UIUC partners with tech companies to improve speech recognition for individuals with disabilities

Amazon, Google, Meta, Microsoft, and Apple may have competing interests, but they’ve recently found one thing to work together on: All five of these big tech companies have joined forces to support the Speech Accessibility Project at the University of Illinois at Urbana-Champaign (UIUC) to develop improved speech recognition software for people with certain disabilities that affect their speech patterns.

Individuals affected with conditions like amyotrophic lateral sclerosis (ALS, also known as Lou Gehrig’s disease), Down syndrome, Parkinson’s disease, or even just a minor speech impediment, have speech patterns that are a bit different from those without these conditions. Since speech recognition software is usually trained using data that comes from people without such disorders, automatic speech recognition software is not easily accessible for these individuals.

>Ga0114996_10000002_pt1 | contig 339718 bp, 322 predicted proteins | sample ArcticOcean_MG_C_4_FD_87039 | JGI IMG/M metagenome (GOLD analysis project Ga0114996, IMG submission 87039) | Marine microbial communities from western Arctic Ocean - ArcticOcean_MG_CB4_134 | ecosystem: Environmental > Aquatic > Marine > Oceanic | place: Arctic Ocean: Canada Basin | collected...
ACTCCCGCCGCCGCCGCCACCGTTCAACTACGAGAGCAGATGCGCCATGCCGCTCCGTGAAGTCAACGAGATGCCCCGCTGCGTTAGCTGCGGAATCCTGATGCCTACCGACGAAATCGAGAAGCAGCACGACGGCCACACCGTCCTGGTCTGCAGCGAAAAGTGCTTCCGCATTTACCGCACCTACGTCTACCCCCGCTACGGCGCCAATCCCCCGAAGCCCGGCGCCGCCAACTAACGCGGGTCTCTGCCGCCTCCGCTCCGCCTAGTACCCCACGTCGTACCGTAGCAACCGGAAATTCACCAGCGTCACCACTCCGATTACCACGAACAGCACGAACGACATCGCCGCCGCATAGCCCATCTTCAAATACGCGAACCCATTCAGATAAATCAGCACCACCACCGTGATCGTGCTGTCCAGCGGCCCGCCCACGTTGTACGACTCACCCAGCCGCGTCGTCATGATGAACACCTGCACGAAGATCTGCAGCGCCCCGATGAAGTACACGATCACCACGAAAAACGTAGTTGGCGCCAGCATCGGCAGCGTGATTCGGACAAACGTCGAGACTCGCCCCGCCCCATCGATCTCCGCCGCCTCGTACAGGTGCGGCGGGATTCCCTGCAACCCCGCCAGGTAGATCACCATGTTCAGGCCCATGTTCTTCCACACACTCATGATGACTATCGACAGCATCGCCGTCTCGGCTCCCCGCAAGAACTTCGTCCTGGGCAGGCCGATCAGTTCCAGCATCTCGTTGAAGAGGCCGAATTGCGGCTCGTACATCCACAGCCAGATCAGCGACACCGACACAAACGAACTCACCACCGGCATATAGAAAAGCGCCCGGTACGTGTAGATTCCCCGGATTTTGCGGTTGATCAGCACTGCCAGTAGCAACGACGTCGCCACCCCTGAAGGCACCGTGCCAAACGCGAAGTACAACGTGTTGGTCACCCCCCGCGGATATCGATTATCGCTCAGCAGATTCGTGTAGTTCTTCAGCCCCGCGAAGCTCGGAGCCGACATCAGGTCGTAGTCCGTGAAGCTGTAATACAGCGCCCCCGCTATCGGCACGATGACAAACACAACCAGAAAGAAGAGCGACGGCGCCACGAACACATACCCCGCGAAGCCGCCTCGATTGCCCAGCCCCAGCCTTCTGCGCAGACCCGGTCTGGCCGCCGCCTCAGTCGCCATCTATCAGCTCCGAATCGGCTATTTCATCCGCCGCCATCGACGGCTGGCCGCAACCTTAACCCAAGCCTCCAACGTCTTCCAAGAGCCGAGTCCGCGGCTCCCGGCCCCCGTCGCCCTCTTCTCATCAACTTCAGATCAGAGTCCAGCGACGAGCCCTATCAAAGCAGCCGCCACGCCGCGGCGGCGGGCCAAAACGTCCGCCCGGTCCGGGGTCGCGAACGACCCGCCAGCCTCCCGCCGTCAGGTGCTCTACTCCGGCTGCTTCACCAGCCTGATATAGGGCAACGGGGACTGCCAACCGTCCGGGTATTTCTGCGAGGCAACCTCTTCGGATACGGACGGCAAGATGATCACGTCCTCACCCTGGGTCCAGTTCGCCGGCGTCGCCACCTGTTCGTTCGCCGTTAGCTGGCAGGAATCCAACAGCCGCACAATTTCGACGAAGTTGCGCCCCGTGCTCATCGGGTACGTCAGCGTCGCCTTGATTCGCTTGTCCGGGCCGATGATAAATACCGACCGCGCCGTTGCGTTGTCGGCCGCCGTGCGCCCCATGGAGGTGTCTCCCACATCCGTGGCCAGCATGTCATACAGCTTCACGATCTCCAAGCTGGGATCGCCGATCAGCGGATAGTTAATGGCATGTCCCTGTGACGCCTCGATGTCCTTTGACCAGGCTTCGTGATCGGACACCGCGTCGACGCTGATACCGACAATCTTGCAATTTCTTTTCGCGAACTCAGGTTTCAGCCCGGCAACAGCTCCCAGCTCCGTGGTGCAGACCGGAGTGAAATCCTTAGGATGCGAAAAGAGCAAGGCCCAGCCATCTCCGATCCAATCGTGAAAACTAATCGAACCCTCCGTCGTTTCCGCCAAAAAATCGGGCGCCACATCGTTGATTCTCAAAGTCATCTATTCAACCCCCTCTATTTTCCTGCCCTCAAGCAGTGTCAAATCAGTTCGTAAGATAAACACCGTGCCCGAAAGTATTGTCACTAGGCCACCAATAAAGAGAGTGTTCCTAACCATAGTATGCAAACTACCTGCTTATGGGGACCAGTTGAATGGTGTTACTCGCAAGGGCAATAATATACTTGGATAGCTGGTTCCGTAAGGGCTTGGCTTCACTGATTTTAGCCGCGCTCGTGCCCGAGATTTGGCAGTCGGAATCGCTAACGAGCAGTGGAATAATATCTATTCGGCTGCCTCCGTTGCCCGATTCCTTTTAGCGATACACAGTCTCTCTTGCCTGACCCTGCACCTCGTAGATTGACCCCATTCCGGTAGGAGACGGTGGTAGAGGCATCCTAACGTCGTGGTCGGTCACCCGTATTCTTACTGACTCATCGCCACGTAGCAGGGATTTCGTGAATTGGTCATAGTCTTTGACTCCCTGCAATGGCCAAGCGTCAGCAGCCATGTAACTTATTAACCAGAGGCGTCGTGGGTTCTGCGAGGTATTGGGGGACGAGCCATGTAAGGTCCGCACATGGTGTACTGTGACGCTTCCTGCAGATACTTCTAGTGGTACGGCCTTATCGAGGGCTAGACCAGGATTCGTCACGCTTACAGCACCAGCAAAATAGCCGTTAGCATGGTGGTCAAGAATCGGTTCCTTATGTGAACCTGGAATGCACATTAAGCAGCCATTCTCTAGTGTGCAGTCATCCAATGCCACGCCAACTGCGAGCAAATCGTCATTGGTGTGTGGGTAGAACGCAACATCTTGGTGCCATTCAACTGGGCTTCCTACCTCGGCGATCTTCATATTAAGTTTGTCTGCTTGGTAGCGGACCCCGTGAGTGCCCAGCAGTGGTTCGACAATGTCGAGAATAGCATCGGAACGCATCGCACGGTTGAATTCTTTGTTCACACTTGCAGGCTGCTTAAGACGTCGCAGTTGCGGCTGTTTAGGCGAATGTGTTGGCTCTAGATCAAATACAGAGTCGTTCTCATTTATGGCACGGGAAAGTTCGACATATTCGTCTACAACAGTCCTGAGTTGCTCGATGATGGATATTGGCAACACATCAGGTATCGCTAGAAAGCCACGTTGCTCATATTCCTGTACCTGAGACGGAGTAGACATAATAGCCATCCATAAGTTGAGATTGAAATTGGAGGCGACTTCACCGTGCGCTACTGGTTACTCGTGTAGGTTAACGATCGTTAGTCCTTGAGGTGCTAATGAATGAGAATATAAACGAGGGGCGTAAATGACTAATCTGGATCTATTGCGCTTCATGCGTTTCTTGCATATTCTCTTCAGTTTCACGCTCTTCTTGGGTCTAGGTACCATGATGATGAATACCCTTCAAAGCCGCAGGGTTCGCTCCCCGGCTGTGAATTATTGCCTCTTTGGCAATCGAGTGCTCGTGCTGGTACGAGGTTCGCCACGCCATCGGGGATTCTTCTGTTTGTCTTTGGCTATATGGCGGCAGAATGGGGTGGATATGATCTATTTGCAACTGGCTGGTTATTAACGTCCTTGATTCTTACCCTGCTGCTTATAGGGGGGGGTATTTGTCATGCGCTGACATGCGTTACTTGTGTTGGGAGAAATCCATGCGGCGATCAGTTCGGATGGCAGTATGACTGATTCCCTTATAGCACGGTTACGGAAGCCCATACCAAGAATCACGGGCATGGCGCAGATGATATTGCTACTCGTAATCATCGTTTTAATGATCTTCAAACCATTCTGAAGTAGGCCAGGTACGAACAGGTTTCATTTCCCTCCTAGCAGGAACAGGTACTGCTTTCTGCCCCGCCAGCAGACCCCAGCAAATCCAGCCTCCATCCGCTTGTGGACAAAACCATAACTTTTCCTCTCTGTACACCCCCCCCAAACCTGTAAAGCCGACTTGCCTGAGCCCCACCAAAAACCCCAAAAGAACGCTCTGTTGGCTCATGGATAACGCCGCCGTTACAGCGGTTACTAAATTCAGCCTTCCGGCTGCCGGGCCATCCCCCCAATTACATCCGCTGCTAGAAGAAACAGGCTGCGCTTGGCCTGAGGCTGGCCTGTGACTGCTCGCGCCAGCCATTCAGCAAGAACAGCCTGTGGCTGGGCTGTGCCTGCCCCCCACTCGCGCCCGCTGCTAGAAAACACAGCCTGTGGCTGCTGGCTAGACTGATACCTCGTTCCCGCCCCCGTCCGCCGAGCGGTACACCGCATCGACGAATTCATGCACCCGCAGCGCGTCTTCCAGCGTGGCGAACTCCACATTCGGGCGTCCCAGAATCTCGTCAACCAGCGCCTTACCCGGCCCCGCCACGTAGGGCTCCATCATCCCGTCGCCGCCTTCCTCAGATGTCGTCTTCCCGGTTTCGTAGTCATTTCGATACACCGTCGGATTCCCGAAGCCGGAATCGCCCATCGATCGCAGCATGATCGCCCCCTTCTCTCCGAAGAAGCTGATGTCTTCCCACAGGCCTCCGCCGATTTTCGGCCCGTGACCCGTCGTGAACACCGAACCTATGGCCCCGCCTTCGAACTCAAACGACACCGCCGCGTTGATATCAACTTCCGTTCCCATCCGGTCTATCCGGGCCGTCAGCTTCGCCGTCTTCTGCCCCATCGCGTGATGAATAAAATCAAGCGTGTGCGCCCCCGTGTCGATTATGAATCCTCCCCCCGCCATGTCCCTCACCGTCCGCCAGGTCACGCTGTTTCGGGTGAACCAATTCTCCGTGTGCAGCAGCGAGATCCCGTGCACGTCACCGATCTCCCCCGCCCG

The Speech Accessibility Project hopes to change that, with a little help from the aforementioned tech companies and other organizations that advocate for people with these disabilities.

“The option to communicate and operate devices with speech is crucial for anyone interacting with technology or the digital economy today,” said Mark Hasegawa-Johnson, a UIUC professor of electrical and computer engineering who leads the Speech Accessibility Project. “Speech interfaces should be available to everybody, and that includes people with disabilities.” 

The Speech Accessibility Project aims to collect a dataset of speech produced by people with disorders that affect their speech patterns, like ALS and Parkinson’s. Because these disabilities also impact an individual’s motor control, improved speech recognition could be particularly helpful for these populations, allowing them to communicate more effectively through digital means.

“This task has been difficult because it requires a lot of infrastructure, ideally the kind that can be supported by leading technology companies, so we’ve created a uniquely interdisciplinary team with expertise in linguistics, speech, AI, security, and privacy to help us meet this important challenge,” Hasegawa-Johnson said.


Andrew Warner
Andrew Warner is a writer from Sacramento. He received his B.A. in linguistics and English from UCLA and is currently working toward an M.A. in applied linguistics at Columbia University. His writing has been published in Language Magazine, Sactown Magazine, and The Takeout.

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